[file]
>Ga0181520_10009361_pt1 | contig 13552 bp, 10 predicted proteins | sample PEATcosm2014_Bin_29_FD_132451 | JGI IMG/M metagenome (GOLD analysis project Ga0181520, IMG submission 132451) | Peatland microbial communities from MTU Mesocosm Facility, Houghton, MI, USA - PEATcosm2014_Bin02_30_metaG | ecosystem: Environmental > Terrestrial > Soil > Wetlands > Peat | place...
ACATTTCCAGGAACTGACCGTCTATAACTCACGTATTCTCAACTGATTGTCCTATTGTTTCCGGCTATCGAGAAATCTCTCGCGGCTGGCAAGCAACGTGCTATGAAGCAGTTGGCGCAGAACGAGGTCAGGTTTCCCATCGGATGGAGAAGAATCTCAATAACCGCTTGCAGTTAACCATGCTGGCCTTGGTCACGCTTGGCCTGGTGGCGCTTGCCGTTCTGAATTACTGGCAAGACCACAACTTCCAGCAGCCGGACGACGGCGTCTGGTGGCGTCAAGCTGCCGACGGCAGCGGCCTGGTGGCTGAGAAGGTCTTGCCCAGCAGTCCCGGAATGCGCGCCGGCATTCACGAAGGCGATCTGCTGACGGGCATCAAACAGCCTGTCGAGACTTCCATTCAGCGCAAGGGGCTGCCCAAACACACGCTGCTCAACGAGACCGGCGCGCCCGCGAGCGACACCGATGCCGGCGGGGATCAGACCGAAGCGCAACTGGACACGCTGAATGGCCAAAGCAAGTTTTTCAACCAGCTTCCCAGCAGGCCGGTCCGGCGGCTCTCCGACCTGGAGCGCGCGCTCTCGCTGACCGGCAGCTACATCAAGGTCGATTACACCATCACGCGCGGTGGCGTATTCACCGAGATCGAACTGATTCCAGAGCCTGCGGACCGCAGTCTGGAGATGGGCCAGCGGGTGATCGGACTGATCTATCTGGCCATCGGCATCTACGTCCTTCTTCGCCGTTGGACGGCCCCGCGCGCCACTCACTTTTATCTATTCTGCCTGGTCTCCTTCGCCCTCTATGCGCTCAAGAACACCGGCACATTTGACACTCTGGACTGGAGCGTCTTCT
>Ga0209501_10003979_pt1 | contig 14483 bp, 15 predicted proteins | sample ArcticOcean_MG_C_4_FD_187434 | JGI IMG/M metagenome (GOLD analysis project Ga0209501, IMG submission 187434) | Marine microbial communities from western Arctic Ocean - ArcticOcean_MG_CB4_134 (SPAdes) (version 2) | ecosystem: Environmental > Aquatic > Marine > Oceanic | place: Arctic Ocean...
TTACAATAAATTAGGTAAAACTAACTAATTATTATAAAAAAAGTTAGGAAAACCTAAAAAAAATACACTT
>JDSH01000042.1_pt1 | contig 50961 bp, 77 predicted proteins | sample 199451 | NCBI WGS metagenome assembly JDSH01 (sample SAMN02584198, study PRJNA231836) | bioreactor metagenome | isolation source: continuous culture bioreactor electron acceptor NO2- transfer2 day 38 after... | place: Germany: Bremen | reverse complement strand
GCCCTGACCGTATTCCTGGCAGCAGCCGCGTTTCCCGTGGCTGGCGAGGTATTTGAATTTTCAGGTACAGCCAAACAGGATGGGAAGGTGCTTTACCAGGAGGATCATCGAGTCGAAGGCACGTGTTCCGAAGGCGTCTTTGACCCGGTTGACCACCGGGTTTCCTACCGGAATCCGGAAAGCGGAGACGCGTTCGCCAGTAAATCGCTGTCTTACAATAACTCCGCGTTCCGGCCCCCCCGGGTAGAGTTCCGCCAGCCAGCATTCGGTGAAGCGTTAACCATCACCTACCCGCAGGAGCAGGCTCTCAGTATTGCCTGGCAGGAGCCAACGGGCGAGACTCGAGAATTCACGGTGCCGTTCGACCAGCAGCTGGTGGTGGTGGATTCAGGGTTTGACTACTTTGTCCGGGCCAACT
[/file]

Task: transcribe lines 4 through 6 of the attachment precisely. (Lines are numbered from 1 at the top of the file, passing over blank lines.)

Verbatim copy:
TTACAATAAATTAGGTAAAACTAACTAATTATTATAAAAAAAGTTAGGAAAACCTAAAAAAAATACACTT
>JDSH01000042.1_pt1 | contig 50961 bp, 77 predicted proteins | sample 199451 | NCBI WGS metagenome assembly JDSH01 (sample SAMN02584198, study PRJNA231836) | bioreactor metagenome | isolation source: continuous culture bioreactor electron acceptor NO2- transfer2 day 38 after... | place: Germany: Bremen | reverse complement strand
GCCCTGACCGTATTCCTGGCAGCAGCCGCGTTTCCCGTGGCTGGCGAGGTATTTGAATTTTCAGGTACAGCCAAACAGGATGGGAAGGTGCTTTACCAGGAGGATCATCGAGTCGAAGGCACGTGTTCCGAAGGCGTCTTTGACCCGGTTGACCACCGGGTTTCCTACCGGAATCCGGAAAGCGGAGACGCGTTCGCCAGTAAATCGCTGTCTTACAATAACTCCGCGTTCCGGCCCCCCCGGGTAGAGTTCCGCCAGCCAGCATTCGGTGAAGCGTTAACCATCACCTACCCGCAGGAGCAGGCTCTCAGTATTGCCTGGCAGGAGCCAACGGGCGAGACTCGAGAATTCACGGTGCCGTTCGACCAGCAGCTGGTGGTGGTGGATTCAGGGTTTGACTACTTTGTCCGGGCCAACT